Assessment of Syntax After Adolescent Brain Injury Effects of Memory on Test Performance Research Article
Research Article  |   February 01, 1998
Assessment of Syntax After Adolescent Brain Injury
 
Author Affiliations & Notes
  • Lyn S. Turkstra
    National Center for Neurogenic Communication Disorders University of Arizona Tucson
  • Audrey L. Holland
    National Center for Neurogenic Communication Disorders University of Arizona Tucson
  • Contact author: Lyn S. Turkstra, PhD, Case Western Reserve University, Department of Communication Science, 11206 Euclid Avenue, Cleveland, OH 44106
  • Currently affiliated with the Department of Communication Science, Case Western Reserve University, Cleveland, OH
    Currently affiliated with the Department of Communication Science, Case Western Reserve University, Cleveland, OH×
Article Information
Attention, Memory & Executive Functions / Traumatic Brain Injury / Language / Research Articles
Research Article   |   February 01, 1998
Assessment of Syntax After Adolescent Brain Injury
Journal of Speech, Language, and Hearing Research, February 1998, Vol. 41, 137-149. doi:10.1044/jslhr.4101.137
History: Received October 5, 1995 , Accepted April 24, 1997
 
Journal of Speech, Language, and Hearing Research, February 1998, Vol. 41, 137-149. doi:10.1044/jslhr.4101.137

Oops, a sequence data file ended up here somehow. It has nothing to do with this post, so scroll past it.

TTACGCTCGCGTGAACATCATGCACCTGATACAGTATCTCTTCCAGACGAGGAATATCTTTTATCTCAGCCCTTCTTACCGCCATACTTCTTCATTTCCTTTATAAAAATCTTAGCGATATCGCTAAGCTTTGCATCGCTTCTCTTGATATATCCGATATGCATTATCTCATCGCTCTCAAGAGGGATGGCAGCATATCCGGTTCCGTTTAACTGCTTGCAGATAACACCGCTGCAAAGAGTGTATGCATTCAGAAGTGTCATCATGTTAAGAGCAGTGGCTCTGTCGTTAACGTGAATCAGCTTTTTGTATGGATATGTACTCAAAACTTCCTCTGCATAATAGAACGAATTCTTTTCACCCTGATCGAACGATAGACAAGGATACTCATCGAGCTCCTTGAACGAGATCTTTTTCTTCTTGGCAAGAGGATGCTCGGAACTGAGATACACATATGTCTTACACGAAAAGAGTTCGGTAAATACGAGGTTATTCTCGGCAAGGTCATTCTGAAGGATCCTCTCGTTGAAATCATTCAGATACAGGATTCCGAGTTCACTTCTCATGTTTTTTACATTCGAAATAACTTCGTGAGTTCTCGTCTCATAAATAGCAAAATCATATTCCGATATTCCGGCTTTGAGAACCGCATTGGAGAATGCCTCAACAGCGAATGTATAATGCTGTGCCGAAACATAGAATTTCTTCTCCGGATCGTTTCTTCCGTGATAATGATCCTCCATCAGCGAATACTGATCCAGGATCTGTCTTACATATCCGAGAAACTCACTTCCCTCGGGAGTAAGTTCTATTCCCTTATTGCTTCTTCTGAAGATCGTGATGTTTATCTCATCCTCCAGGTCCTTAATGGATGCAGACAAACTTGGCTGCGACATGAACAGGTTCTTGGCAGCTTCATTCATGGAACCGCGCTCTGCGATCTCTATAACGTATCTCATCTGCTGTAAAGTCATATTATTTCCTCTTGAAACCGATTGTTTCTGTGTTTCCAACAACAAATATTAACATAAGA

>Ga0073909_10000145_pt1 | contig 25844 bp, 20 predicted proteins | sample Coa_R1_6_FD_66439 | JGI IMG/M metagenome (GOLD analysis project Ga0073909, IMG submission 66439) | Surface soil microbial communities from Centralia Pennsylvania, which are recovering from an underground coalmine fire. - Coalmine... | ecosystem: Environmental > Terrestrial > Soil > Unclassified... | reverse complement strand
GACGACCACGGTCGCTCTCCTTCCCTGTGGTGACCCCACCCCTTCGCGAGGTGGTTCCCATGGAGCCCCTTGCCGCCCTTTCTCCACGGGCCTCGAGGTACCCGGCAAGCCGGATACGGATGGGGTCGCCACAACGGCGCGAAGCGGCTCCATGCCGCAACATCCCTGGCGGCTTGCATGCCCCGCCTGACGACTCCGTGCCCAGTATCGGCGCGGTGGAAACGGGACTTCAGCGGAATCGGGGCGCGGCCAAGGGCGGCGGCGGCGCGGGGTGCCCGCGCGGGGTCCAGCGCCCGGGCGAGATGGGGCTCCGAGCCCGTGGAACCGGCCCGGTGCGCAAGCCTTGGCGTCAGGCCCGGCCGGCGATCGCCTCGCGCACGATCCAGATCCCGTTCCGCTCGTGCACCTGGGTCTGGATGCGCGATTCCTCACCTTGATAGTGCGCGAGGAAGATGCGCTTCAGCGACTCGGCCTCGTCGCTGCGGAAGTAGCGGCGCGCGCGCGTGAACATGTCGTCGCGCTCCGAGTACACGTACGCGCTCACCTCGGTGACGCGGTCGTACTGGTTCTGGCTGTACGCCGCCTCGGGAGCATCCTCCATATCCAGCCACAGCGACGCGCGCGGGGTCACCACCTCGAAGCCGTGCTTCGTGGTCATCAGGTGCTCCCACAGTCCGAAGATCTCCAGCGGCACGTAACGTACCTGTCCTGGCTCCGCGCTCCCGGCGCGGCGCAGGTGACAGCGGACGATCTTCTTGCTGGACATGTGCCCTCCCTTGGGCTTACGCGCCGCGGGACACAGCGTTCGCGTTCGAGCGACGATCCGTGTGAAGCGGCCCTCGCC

History: Received October 5, 1995; Accepted April 24, 1997

In this study, we investigated the influence of working memory load on performance of a task designed to measure receptive syntax ability. Subjects were 6 brain-injured adolescents and 6 hospitalized control subjects matched for age, sex, and general ability. Each subject was administered the Listening/Grammar subtest of the Test of Adolescent Language (TOAL-3) and a modified version of this subtest with identical syntax and fewer response choices (i.e., a reduced working memory processing and storage load). The syntactic structures tested on these tasks also were measured in spontaneous narratives. The brain-injured subjects' performance was significantly worse than that of controls on both versions of the syntax comprehension subtest. There was a significant group-bytask interaction, as brain-injured subjects' performance was significantly worse on the Listening/Grammar subtest than the modified subtest, whereas Control subjects'performance did not differ across the two tasks. In their spontaneous narratives, subjects in both groups produced the syntactic structures tested on the receptive syntax tasks, with no between-groups difference in syntax production. The results are discussed in terms of test validity and the impact of measurement methods on test performance in disordered groups.

Acknowledgments
The authors wish to thank Drs. Lee Swanson, Wendy Loken, Alan Thornton, and Janet Nicol; and Dan Judkins and Michael Gottfried for their assistance in the development of this research project. This work was supported in part by National Multipurpose Research Training Center Grant DC-01409 from the National Institute on Deafness and Other Communication Disorders.
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